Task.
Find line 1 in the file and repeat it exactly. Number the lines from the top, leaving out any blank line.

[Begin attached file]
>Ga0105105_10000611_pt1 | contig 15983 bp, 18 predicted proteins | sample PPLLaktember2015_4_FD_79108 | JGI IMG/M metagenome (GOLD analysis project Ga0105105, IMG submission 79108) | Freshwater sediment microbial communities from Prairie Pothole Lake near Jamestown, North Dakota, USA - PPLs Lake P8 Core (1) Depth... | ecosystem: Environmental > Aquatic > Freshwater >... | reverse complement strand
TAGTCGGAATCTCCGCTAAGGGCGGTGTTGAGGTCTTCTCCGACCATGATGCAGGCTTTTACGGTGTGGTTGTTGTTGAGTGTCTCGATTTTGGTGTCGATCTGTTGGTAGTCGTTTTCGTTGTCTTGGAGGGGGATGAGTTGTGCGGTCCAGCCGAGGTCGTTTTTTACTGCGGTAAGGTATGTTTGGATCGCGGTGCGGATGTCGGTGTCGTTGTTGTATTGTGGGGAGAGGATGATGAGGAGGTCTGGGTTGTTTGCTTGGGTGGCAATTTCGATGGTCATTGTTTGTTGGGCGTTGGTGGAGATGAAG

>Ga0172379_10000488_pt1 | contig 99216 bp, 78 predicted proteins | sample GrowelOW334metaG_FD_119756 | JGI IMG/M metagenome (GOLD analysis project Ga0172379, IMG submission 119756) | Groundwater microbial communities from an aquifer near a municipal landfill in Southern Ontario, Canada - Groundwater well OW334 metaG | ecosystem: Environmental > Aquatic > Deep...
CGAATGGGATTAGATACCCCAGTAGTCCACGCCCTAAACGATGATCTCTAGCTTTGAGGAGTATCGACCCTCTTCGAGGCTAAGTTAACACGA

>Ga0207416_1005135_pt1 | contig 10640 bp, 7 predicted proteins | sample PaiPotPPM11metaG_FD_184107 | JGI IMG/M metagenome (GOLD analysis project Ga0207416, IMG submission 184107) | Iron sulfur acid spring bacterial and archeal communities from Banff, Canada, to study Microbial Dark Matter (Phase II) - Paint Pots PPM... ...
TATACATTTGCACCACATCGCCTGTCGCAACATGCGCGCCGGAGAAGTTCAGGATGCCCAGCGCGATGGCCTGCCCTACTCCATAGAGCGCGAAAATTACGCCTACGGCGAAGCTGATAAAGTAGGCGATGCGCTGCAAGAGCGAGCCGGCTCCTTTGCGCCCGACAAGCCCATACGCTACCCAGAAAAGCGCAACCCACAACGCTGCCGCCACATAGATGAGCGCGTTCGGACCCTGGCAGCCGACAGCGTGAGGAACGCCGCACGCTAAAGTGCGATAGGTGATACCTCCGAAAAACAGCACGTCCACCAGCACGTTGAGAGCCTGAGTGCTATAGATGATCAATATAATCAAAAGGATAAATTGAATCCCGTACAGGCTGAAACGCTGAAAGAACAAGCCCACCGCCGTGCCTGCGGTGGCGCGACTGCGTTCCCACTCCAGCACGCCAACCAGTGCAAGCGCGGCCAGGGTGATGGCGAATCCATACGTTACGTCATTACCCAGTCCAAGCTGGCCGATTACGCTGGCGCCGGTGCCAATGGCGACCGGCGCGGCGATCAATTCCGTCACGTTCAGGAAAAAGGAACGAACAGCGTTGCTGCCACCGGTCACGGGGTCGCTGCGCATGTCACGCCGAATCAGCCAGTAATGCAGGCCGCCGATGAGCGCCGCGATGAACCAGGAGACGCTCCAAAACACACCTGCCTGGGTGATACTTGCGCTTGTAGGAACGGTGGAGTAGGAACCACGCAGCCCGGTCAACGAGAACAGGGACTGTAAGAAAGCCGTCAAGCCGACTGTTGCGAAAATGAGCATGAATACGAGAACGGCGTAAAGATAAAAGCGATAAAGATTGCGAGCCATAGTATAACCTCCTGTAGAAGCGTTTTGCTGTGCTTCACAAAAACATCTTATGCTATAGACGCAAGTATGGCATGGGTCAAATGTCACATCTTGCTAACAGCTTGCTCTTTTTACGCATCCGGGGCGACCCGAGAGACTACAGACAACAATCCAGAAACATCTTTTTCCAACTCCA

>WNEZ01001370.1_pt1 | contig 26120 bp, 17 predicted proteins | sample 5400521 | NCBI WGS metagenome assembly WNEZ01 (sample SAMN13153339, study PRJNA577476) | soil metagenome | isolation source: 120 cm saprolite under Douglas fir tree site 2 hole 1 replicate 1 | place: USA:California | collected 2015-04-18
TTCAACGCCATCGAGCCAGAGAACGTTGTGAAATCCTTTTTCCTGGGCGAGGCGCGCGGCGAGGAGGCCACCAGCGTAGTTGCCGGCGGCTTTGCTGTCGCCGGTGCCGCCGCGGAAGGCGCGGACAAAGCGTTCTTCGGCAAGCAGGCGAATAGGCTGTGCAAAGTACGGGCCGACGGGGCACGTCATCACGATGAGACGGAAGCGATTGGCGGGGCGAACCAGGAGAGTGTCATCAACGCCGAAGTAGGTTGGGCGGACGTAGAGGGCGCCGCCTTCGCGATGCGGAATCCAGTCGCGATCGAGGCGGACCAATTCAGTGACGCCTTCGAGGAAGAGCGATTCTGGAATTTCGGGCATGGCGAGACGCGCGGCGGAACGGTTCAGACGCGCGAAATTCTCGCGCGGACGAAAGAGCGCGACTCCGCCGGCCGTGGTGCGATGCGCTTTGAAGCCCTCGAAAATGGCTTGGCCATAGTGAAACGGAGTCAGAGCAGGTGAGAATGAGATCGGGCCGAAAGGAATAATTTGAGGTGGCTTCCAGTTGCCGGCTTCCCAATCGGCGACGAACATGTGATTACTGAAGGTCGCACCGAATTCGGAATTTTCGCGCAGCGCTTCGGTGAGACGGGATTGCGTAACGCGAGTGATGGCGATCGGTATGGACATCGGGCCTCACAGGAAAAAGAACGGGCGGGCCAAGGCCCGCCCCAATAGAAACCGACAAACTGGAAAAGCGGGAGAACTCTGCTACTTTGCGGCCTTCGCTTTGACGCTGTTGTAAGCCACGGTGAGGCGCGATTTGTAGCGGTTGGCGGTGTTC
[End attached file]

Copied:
>Ga0105105_10000611_pt1 | contig 15983 bp, 18 predicted proteins | sample PPLLaktember2015_4_FD_79108 | JGI IMG/M metagenome (GOLD analysis project Ga0105105, IMG submission 79108) | Freshwater sediment microbial communities from Prairie Pothole Lake near Jamestown, North Dakota, USA - PPLs Lake P8 Core (1) Depth... | ecosystem: Environmental > Aquatic > Freshwater >... | reverse complement strand